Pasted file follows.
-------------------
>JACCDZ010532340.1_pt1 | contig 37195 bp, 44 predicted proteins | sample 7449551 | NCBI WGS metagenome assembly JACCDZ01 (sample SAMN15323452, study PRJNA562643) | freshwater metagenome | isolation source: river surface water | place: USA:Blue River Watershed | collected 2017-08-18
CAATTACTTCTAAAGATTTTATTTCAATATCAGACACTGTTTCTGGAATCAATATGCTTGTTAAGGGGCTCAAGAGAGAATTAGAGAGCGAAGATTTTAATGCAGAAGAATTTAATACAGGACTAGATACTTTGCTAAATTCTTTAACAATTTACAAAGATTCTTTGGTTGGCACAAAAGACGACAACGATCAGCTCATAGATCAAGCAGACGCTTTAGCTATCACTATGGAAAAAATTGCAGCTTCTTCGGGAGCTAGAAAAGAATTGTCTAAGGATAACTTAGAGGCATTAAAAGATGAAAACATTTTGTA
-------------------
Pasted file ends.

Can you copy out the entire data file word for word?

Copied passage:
>JACCDZ010532340.1_pt1 | contig 37195 bp, 44 predicted proteins | sample 7449551 | NCBI WGS metagenome assembly JACCDZ01 (sample SAMN15323452, study PRJNA562643) | freshwater metagenome | isolation source: river surface water | place: USA:Blue River Watershed | collected 2017-08-18
CAATTACTTCTAAAGATTTTATTTCAATATCAGACACTGTTTCTGGAATCAATATGCTTGTTAAGGGGCTCAAGAGAGAATTAGAGAGCGAAGATTTTAATGCAGAAGAATTTAATACAGGACTAGATACTTTGCTAAATTCTTTAACAATTTACAAAGATTCTTTGGTTGGCACAAAAGACGACAACGATCAGCTCATAGATCAAGCAGACGCTTTAGCTATCACTATGGAAAAAATTGCAGCTTCTTCGGGAGCTAGAAAAGAATTGTCTAAGGATAACTTAGAGGCATTAAAAGATGAAAACATTTTGTA